WASHINGTON (AP) -- As an added protection against terrorism, the Bush administration is considering requiring that foreign airlines check the names of passengers on all flights over the United States against government watch lists.
The proposal would most affect airlines in Mexico and Canada, since the majority of such flights come from those countries.
Currently, foreign airlines planning to land in the United States must submit passenger and crew lists to the government within 15 minutes of taking off. The names are checked against lists of people considered terrorists or who otherwise could present a danger.
The airlines also check the names of crew members on flights over the United States against watch lists. Now the Transportation Security Administration is considering requiring airlines to check the names of passengers on those flights, TSA spokesman Mark Hatfield said Wednesday.
Checking passengers before they board planes that overfly the United States could help prevent against Sept. 11-style attacks in which hijackers fly planes into buildings.
The proposed change results from an incident on April 8, when U.S. authorities denied a KLM Amsterdam-to-Mexico flight the right to fly into U.S. airspace after learning that two Saudi passengers aboard the plane were on the government's ''no-fly'' list of known or suspected terrorists.
The plane had been in the air five hours and was in Canadian airspace when it was refused entrance into U.S. airspace, according to KLM Royal Dutch Airlines spokesman Hugo Baas.
''They said, 'you should have checked the list,''' Baas said.
The plane returned to Amsterdam because it was assigned to a Canadian airport that couldn't handle a reconfigured Boeing 747 carrying 278 people and 15 horses.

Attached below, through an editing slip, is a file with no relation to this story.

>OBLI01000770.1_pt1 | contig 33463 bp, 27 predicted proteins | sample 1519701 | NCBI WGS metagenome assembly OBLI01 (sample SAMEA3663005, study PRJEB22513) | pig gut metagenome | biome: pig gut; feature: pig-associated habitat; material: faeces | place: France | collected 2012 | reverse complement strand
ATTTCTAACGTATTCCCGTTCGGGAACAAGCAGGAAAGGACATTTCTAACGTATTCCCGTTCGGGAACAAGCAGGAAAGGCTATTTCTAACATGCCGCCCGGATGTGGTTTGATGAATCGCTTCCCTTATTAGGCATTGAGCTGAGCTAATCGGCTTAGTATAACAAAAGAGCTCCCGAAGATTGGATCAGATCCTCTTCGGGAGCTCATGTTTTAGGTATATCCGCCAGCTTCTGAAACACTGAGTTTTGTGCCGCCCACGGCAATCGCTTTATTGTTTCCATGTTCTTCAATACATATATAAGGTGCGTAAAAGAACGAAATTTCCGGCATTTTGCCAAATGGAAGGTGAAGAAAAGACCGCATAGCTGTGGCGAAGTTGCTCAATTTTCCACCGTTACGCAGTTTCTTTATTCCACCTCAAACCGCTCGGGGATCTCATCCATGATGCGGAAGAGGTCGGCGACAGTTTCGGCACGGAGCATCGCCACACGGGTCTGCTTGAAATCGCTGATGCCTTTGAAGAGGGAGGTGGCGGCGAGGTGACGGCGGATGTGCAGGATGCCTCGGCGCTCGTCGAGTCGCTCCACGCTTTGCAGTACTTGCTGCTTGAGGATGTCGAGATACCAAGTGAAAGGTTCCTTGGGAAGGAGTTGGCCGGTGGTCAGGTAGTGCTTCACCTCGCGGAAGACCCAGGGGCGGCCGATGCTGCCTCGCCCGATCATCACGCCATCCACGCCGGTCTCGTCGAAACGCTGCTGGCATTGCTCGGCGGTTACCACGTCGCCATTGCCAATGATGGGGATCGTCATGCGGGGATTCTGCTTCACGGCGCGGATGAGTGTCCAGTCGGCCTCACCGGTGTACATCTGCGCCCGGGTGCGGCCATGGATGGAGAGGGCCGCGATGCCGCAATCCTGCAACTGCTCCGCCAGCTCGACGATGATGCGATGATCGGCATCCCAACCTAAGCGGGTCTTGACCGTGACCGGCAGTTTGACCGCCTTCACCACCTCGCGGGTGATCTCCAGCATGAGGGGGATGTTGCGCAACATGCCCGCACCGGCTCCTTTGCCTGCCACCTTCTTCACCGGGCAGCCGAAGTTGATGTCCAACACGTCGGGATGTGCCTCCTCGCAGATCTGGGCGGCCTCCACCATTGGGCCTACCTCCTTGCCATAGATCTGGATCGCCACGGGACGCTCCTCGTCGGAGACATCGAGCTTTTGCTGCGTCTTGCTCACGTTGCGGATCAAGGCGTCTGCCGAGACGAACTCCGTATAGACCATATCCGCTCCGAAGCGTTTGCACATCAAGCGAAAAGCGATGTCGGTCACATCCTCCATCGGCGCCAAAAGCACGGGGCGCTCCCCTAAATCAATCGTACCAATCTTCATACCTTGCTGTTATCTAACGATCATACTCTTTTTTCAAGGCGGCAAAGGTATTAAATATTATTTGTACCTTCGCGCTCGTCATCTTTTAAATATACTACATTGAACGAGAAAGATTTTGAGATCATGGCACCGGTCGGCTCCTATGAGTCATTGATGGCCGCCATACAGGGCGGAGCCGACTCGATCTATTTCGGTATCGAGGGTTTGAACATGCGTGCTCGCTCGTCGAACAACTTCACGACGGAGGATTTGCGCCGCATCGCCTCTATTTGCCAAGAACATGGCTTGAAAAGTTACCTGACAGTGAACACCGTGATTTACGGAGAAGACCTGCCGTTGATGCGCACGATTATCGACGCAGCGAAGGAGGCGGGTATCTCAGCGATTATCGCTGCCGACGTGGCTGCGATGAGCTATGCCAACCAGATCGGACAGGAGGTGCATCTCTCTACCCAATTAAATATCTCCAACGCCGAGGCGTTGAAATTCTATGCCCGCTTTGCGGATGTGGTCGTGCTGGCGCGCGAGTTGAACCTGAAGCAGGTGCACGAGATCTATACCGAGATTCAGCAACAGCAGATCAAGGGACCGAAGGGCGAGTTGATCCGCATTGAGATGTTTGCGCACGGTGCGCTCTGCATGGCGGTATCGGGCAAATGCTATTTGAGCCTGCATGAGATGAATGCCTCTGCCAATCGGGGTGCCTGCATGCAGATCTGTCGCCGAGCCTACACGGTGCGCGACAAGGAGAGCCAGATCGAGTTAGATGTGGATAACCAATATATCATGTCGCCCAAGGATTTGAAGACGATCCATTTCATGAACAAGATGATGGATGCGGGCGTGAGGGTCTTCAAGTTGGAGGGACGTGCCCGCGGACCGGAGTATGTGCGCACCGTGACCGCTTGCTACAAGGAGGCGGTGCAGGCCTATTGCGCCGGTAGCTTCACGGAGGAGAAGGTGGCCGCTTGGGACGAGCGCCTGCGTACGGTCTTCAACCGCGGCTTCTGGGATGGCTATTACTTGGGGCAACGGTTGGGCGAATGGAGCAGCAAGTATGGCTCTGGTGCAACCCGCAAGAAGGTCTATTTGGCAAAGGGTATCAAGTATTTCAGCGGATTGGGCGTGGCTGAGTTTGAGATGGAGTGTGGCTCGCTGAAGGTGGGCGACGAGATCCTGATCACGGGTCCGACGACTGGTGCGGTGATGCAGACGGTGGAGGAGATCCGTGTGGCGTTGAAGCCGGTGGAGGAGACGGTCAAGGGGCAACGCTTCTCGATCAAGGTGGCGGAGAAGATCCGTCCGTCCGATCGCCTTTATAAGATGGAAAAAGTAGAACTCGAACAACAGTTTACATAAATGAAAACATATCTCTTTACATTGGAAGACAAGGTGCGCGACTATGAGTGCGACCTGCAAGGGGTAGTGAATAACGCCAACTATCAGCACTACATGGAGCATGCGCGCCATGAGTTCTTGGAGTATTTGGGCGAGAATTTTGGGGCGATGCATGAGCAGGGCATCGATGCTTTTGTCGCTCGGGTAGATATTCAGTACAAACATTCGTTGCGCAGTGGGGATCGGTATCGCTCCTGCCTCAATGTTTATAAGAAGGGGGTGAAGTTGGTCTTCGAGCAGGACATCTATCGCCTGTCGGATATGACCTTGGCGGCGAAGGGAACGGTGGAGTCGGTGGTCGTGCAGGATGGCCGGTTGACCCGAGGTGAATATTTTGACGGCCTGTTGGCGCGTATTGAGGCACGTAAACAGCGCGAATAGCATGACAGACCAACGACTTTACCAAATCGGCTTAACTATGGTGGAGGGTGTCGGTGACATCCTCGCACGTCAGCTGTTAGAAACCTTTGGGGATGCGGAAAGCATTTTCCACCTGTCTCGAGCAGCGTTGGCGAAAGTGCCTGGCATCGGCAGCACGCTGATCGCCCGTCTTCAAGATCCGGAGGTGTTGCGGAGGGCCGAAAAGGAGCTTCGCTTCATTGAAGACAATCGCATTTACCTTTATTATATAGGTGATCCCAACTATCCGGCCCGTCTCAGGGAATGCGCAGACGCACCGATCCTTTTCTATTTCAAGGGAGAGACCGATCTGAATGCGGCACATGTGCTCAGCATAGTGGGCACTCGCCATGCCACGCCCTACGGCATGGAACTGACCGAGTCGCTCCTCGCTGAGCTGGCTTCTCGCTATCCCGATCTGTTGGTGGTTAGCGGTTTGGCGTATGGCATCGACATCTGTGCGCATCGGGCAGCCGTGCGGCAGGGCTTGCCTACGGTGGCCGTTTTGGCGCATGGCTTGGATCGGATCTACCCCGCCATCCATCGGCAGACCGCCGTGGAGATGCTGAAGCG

Baas said the two passengers were not arrested in Amsterdam, but went on to London and ultimately returned to Saudi Arabia.
U.S. officials were tipped to the situation by Mexican authorities, according to two Homeland Security Department officials who spoke only on condition of anonymity because of the sensitive nature of the information.
The United States, Mexico and Canada have an agreement by which they share passenger information that airlines send them electronically before landing.
That can take time, though, as the KLM flight demonstrated.
The Candadian transport minister is fighting to keep Washington from getting Canadian passenger lists for domestic flights that stray into U.S. airspace.
Two Dutch lawmakers demanded Monday that the government provide details about why a KLM Royal Dutch Airlines flight from Amsterdam to Mexico City was blocked mid-flight by U.S. authorities for...
The B.C. Civil Liberties Association has added its voice to those protesting secret government plans for a Canadian ''no-fly'' list which could bar Canadians suspected of posing a security risk from...
The United States remains at risk from attack even though it may be better prepared to fight a war on terrorism.